Toasted Maize Coffee / Café de Maize Tostado – Café de Palo – Café Pusungo   10 comments

Here is a treat I got to see  recently – someone grinding Salvadoran-style “coffee” made of toasted maize, also called “cafe de palo,” or as my mother in law terms it, “cafe pusungo”.    Our neighbors in Chalatenango, Lupita and her brother Cristian, came by my mother-in-law’s house to borrow her “molino” or grinder, to finish making a batch.  Lupita says her mother likes to drink it because “no le hace dano” (it isn’t bad for her health).

She had a bucket full of toasted maize kernels, blackened on the comal/griddle, and was grinding away.  Her arm was getting tired, so Cristian jumped in and started winding the grinder like it was a kid’s toy – he did it like a pro.  Take a look at the results:   doesn’t it look like coffee?   I had to sample it, of course  – didn’t taste much like coffee, or anything I’d want to drink, but then, coffee is an acquired taste.

Café de maize tostado is a traditional drink in El Salvador, and other parts of Latin America.   It was consumed much more in the ‘old days’, but as we see by this example, still consumed by some to this day.   Looking into the history of this beverage, I cannot yet determine if it was a traditional indigenous drink before the America’s were colonized or not, but it has been an economic surrogate for coffee.   According to this 2001 article in the Diario de Hoy (translation, with original text, following),

“At one time, don Lito, the price of coffee was so high, that the poor, not having the resources to drink good coffee, would instead drink coffee of toasted maize, which they sometimes mixed with avocado seed and coffee casings [the shells containing the grains] to give it some flavor.   Nowadays, 100 pounds of maize is worth more than 100 pounds of coffee, even though it only takes four months to produce that 100 pounds of maize, and four years for the same amount of coffee!”

“-En un tiempo, don Lito, el precio del café era tan alto, que los pobres, para variar, no tenían capacidad de tomar buen café y tomaban café de maíz tostado, que a veces lo revolvían con semilla de aguacate y algunas cascaritas de café cereza, para darle sabor. Ahora, un quintal de maíz en plaza vale más que un quintal de café, aunque para producir un quintal de maíz sólo se tarda cuatro meses, igualito que el café, sólo que ¡cuatro años! ”  – link to article by Lito Moltalvo, in Diario de Hoy

10 responses to “Toasted Maize Coffee / Café de Maize Tostado – Café de Palo – Café Pusungo

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  1. I’m fascinated to know what it DID taste like, if it didn’t taste like coffee? Its so interesting to read about different styles.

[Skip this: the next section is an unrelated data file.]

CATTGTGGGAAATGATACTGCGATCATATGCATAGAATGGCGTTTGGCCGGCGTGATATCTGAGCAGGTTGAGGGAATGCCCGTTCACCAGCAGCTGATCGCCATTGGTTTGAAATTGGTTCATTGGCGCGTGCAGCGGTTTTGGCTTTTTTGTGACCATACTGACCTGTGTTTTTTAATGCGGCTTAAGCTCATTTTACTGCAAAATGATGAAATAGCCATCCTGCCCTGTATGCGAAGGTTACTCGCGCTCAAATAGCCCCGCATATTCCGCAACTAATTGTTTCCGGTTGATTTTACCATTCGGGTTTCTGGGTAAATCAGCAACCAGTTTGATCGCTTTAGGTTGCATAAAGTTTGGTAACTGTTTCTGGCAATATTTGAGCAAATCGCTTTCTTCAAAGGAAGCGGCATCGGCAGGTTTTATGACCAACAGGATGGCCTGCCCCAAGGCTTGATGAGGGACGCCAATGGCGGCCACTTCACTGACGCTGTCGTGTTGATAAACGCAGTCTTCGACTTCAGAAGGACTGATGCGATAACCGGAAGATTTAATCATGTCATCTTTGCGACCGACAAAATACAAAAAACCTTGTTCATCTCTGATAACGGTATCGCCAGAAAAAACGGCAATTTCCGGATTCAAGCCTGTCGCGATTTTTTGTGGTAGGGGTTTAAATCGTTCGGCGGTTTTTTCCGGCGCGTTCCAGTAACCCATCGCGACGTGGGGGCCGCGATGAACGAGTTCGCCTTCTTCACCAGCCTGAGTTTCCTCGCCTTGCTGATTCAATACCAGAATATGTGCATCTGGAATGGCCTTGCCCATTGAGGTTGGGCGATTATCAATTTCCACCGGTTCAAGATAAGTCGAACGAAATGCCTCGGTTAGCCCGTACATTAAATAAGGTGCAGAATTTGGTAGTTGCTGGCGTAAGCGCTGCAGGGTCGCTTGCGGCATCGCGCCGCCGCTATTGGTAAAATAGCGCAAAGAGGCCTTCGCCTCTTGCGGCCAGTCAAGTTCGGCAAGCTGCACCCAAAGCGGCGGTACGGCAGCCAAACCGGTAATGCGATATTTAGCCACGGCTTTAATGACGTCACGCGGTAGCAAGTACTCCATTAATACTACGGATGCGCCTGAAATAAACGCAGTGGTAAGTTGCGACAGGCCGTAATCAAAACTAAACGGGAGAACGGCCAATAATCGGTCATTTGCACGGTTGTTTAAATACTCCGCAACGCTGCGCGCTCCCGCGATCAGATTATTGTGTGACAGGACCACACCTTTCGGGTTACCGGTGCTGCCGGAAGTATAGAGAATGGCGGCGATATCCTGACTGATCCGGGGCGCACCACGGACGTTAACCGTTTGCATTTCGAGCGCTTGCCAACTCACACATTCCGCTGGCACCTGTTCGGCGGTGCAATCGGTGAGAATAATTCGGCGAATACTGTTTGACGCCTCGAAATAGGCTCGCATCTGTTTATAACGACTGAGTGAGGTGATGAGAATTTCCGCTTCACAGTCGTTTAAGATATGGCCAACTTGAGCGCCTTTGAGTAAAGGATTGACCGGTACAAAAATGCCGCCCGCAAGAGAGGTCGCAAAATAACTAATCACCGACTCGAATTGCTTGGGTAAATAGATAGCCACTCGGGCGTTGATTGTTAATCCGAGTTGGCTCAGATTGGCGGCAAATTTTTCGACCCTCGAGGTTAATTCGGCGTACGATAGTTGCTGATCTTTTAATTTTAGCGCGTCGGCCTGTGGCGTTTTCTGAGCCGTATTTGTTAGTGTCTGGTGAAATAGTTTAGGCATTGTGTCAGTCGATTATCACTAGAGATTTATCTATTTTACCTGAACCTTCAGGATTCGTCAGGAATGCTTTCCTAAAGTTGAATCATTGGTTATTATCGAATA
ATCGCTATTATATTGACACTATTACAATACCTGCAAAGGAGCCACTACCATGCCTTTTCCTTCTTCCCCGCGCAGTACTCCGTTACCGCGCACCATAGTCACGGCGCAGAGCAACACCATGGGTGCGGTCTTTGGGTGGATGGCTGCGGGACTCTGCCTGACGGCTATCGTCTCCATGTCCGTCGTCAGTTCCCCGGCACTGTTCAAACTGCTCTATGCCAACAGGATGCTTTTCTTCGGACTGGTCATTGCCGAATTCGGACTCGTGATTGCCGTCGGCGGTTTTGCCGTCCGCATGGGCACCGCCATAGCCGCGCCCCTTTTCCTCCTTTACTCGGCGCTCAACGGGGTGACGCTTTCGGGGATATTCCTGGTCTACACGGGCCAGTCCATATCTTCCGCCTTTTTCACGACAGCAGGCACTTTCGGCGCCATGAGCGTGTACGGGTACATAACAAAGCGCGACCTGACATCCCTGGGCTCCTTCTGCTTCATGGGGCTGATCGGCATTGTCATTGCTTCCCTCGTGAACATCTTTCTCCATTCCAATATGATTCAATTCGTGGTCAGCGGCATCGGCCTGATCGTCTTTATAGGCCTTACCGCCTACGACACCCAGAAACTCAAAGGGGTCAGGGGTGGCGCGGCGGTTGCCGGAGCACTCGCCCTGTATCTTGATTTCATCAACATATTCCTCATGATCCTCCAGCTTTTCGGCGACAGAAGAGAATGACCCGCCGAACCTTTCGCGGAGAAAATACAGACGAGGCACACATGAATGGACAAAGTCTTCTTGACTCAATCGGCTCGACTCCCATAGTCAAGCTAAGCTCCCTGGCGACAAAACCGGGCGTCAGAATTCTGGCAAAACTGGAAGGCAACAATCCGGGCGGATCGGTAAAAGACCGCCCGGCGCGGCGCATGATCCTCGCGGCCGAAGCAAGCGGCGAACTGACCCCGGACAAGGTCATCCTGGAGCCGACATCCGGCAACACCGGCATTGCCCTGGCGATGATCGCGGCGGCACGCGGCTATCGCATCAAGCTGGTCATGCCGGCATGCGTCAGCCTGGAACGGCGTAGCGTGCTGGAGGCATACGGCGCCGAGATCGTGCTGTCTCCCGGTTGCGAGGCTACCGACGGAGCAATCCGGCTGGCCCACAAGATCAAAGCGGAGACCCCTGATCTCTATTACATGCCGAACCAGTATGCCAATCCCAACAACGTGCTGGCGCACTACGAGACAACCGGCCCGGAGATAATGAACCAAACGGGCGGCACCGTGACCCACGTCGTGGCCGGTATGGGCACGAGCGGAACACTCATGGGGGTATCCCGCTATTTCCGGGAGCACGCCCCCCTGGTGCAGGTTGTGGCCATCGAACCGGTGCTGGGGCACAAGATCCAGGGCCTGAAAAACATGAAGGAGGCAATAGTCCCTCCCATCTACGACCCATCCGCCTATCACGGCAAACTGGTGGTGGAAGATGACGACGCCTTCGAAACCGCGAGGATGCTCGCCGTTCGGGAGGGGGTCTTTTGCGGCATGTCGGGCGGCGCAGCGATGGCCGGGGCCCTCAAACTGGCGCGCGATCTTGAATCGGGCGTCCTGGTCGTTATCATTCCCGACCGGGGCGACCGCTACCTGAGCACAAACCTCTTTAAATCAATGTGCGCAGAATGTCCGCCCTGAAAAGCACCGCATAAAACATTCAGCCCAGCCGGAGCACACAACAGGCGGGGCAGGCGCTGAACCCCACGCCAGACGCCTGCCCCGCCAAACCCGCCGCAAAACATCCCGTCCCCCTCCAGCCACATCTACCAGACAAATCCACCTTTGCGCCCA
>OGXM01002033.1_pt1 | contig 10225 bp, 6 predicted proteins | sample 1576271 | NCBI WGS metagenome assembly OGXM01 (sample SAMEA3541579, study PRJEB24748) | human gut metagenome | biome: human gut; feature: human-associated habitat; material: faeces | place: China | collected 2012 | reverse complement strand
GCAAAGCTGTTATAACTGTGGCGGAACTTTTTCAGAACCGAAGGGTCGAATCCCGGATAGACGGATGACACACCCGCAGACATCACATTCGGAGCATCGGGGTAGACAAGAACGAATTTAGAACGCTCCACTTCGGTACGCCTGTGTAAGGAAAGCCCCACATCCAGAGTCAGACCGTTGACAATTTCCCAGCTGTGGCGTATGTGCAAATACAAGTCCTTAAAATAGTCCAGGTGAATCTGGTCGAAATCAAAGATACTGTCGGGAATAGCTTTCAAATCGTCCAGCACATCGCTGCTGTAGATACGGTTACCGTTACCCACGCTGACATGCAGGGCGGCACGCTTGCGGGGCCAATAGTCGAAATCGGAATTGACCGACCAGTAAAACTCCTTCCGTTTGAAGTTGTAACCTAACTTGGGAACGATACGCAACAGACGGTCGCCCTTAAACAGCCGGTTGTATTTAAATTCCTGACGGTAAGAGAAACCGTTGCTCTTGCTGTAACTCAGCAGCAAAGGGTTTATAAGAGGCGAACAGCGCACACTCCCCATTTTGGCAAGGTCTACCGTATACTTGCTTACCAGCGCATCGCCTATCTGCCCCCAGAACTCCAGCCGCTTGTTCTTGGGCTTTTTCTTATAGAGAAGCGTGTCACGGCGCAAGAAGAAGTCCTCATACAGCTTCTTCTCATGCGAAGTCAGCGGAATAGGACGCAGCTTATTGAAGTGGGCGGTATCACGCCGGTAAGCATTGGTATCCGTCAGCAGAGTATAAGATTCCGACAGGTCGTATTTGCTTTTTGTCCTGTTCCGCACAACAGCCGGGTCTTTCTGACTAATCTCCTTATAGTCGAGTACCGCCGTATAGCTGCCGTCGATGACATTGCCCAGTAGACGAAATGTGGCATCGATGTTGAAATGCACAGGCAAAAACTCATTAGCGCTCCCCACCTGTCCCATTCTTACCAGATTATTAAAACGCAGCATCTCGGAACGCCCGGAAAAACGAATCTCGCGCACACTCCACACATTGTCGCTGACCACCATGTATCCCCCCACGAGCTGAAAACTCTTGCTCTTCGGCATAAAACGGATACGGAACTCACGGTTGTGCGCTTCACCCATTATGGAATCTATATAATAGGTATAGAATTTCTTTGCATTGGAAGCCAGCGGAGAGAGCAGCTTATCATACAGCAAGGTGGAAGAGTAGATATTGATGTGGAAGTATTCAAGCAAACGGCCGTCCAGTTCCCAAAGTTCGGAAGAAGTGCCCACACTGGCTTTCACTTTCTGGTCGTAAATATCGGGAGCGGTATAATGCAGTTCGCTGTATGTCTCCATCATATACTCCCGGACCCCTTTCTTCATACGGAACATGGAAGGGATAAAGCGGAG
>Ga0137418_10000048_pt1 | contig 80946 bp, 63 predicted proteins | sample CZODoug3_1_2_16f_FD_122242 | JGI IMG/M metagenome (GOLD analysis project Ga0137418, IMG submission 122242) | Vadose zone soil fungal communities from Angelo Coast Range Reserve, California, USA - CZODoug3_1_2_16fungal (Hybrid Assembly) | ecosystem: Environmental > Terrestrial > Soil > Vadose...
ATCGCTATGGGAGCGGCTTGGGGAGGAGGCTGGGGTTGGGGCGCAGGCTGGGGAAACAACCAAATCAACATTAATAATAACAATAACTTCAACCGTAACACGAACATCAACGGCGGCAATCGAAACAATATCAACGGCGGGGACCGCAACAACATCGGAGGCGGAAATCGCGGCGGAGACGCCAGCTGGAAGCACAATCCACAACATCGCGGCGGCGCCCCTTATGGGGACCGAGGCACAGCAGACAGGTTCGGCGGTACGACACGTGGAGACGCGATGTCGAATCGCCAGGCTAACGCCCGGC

2. I have a huge bag of that! A family gave it to me as a gift when I was leaving the country. I would stop by their house two or three times a week for cafe de maiz. They toasted and milled it & they added cinnamon as they were making it. I really miss those days.

  3. what a nice going away gift, you can make it at home and remember El Salvador and your friends there.

  4. I first tried it as a kid visiting my grand parents in San Miguel… The taste was amazing and being a big coffee drinker, it has stuck with me thoroughout my adult life…never had it since, but I do believe the kind I had was mix; mostly coffee with roasted corn…along with the raw milk, fresh cheese, refried beans and plantains, cafe de palo is one of my fondest memories as a kid in El Salvador.

  5. Hello, does drinking Toasted Maize Coffee help in stablizing blood sugar in a human being as I have been told?

    • Hi Geoffrey Tony – I’m not a doctor or nurse so have no idea, but I do believe this is one way of getting your URL, multilinesgroup.com, some more exposure. A Google search will help you determine if it does stabilize blood sugar, if that’s what you’re really looking for.

  6. Hello! I know this is kind of off topic but I was wondering which blog platform are you using
    for this website? I’m getting fed up of WordPress because I’ve had problems with hackers and I’m looking at alternatives for another platform. I would be awesome if you could point me in the direction of a good platform.

    • Hi frg, this is wordpress and I havent ventured out of it. I’m not too worried about hackers, bc what is the worse they will do? I don’t have any reason for someone to hack my site. Not worrying about things that probably wont happen. If you have a good blog and it’s not about making lots of money or something seedy or controversial that people might want to disrupt, then why worry about it?

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